One characteristic that seems pervasive recently among many political actors (including anarchists) is a fixation with the State’s incessant “failures.” From the vulnerability that the State experienced on 9/11/01 to the breakdown of the State during Hurricane Katrina, there is a palpable sense that we are witnessing a “crisis” that is strategically exploitable. But who finds this account compelling? It is no revelation to say that State “failure” is often a way of developing a more powerful State. This narrative fuels Leninists and other shadow-dwellers waiting to seize opportunities for a revolutionary moment. Failure can happen within capitalist states (e.g. “failure of communication” among intelligence agencies leading to more integration via the Department of Homeland Security) or within a Marxist critique (“your State and its service-providing function has failed you, we will enter and fill the lack with our bigger State provider”).


Jean Leason
Music on the March How Protest Learned to Dance

Another Saturday afternoon rally. Signs wave above the Crowd. Someone has been speaking semi-audibly through a borrowed PA system.”\What do we want” they shout. “Fill in the blank!” cries the crowd, a little bored. A bass drum becomes audible a block away, and people begin to tap their toes. As it comes closer, people begin to shift their balance in time with the tune. Why not wave that banner like a flag? Why not dance instead of shuffle? As a festive mood rises, the band leads the rally down the street.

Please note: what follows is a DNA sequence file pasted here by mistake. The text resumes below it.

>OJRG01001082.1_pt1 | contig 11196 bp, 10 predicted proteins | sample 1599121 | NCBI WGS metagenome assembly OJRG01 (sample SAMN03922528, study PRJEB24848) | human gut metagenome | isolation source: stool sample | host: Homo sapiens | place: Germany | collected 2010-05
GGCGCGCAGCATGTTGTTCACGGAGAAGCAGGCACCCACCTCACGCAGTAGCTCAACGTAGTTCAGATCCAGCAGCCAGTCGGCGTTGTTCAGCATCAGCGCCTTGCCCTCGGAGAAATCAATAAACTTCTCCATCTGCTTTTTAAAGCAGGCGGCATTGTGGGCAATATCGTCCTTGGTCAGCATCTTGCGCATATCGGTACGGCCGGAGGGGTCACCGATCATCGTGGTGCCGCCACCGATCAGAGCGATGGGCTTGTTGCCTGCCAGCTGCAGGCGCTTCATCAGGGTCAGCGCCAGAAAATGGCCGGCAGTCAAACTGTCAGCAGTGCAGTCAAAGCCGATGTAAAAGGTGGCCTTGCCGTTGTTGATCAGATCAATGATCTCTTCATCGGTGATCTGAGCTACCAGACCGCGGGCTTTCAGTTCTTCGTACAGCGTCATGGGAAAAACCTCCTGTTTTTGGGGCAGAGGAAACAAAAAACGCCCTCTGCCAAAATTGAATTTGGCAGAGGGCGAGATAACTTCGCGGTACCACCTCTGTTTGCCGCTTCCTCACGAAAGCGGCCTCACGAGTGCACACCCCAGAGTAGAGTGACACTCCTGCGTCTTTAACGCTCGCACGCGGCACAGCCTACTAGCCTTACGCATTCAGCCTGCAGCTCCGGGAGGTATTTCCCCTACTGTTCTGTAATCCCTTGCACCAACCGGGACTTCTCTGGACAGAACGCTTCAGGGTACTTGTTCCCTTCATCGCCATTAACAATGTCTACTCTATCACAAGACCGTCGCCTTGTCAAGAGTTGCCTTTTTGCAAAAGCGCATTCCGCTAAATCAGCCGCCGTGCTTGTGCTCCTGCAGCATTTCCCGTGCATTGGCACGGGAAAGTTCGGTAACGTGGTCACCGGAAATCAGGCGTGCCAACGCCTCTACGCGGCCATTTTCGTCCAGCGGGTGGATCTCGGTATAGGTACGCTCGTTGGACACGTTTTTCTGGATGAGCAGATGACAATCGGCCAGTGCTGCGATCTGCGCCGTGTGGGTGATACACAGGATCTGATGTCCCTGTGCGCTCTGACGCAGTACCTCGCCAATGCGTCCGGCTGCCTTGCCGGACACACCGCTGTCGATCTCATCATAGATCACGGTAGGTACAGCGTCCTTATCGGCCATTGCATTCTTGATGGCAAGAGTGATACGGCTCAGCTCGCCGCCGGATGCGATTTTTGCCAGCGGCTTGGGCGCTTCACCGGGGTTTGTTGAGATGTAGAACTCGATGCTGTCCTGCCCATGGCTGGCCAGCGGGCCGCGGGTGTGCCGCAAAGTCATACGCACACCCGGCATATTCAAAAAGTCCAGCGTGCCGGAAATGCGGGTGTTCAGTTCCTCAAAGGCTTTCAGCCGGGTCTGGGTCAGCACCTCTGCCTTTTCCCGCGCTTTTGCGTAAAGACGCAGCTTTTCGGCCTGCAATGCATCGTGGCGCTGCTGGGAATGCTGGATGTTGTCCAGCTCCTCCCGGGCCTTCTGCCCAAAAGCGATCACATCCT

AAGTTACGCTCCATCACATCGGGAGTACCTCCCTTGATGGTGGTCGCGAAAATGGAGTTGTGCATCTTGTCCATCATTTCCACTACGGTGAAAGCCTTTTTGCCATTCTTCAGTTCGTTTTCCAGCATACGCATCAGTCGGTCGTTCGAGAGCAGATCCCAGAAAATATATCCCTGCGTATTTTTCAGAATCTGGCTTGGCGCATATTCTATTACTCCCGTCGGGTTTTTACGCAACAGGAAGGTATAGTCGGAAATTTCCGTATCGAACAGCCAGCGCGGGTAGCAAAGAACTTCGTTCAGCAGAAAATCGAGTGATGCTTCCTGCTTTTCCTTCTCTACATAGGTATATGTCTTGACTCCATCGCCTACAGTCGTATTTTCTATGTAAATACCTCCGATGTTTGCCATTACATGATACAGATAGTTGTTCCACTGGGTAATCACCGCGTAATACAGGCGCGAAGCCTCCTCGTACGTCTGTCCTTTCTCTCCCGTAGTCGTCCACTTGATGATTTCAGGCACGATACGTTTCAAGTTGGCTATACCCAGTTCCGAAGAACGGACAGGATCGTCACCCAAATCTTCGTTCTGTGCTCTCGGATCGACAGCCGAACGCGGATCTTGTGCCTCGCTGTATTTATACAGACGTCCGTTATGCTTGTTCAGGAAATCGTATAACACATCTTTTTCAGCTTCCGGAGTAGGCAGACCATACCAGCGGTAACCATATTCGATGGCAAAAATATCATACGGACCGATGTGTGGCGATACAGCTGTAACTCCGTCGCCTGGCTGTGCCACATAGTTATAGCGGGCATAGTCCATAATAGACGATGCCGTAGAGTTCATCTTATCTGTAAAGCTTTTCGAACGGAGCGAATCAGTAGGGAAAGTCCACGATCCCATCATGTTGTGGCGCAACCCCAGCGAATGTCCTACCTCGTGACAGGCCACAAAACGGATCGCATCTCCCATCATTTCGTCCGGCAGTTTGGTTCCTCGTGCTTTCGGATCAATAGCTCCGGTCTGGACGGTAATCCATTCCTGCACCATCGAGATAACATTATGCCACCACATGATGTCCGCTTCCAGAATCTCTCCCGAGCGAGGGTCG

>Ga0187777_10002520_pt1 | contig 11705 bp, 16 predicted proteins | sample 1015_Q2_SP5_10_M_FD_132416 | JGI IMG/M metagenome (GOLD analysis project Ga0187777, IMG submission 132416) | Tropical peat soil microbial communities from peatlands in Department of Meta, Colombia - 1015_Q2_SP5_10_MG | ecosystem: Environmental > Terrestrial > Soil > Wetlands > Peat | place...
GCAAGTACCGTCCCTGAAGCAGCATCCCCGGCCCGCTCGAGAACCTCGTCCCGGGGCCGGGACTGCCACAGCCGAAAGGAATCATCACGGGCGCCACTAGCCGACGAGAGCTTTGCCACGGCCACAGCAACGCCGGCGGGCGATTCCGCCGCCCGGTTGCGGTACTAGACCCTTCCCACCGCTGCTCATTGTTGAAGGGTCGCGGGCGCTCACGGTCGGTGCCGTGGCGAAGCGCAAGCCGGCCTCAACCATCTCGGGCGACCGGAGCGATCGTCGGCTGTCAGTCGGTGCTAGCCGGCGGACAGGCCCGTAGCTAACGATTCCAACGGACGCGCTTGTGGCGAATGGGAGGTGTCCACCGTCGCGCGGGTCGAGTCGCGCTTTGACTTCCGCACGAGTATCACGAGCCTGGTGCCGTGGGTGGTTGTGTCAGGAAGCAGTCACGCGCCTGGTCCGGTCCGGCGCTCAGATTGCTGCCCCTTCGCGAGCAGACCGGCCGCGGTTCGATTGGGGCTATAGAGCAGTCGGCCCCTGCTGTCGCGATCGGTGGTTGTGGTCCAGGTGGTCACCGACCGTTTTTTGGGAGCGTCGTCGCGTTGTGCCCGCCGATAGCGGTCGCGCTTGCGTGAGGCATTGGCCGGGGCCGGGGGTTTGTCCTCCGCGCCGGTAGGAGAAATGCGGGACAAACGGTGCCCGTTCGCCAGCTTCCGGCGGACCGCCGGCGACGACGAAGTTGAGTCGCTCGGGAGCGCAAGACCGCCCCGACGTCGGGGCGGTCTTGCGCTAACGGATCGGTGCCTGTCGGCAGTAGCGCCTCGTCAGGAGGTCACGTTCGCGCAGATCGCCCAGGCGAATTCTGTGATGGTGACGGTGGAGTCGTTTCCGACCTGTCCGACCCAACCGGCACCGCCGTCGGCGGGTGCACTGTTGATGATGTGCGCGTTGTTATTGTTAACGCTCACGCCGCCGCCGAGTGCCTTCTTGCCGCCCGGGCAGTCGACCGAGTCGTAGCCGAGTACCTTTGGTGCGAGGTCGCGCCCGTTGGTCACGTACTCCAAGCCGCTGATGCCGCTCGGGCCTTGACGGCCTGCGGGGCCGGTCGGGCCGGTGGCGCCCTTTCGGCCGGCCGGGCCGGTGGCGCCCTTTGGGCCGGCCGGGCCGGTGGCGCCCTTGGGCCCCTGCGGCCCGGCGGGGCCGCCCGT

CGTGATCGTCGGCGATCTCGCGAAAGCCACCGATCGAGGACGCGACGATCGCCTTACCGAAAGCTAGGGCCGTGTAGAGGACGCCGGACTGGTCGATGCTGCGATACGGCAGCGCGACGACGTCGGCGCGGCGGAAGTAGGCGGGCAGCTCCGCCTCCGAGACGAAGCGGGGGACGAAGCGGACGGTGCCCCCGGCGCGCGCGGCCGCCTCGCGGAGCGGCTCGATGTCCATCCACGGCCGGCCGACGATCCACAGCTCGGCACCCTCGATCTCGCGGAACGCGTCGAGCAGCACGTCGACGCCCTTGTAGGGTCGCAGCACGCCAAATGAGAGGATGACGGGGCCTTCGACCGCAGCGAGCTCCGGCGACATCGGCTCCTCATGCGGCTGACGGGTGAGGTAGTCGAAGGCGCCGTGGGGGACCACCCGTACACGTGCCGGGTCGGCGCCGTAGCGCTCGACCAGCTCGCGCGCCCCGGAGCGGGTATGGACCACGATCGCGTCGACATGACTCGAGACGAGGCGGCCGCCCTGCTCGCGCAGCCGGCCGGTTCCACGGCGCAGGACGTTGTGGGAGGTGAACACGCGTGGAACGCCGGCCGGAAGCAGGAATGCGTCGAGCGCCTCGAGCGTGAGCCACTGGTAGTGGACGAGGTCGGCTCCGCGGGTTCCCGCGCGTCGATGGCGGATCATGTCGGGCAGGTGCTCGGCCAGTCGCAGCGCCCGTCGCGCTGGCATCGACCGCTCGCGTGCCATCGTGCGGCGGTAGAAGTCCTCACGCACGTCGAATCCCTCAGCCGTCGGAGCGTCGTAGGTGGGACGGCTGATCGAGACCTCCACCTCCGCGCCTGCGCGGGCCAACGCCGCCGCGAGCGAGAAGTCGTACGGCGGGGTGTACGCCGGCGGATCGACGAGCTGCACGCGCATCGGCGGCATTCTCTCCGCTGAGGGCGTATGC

H. Read
Remaining ELF Defendants Plead Guilty But Refuse to Snitch

A surprise plea bargain was announced at a November pre-trial hearing for four environmental activists charged with a variety of Earth Liberation Front (ELF) and Animal Liberation Front (ALF) actions which had been carried out since the late 1990s. The defendants were arrested between December 2005 and February 2006, as part of the FBI’s “Operation Backfire,” which sought to cripple major ELF and ALF cells.


Sureyyya Evren
Twenty Years of the Black Flag in Turkey

The first anarchists on the land which is today Turkey were probably Armenians. Active during the fin-de-siecle of the great Ottoman Empire, they included prominent figures such as Alexander Atabekian, who published pamphlets, participated in Armenian revolutionary organizations and most likely traveled to Istanbul and Izmir to promote anarchism in Armenian circles. The Armenian anarchists mixed anarchism and nationalism, although this exact relationship — and their broader relations with various nationalist and modernist activities — still needs to be looked at more closely. (Although there may be more detailed sources about Atabekian’s anarchist activities, a general picture can be found at http://www.anarkismo.net/newswire.php?story_id=3771)


Spencer Sunshine
Brad Will, 1970–2006

I found out that Brad Will had been shot to death from a message that went out over New York City email lists on October 27. It simply said, “Fuck, ya’ll, fuck,” followed by a link to an Indymedia story describing the events of that day. Soon, it was confirmed that Will, an IMC journalist and ever-present figure in the New York anarchist scene, had been gunned down in Oaxaca in southern Mexico where he had been chronicling the revolutionary upsurge building there since April 2006.


Solidarity, Immigration and Border Regimes

“If it’s a war the anarchists want, then damn it, it will start here.”

-- Jim Gilchrist, founder of the Minutemen Project, quoted in the Sacramento Bee, 10/30/05, in reference to the anti-minutemen demo at the capitol building.

The Fire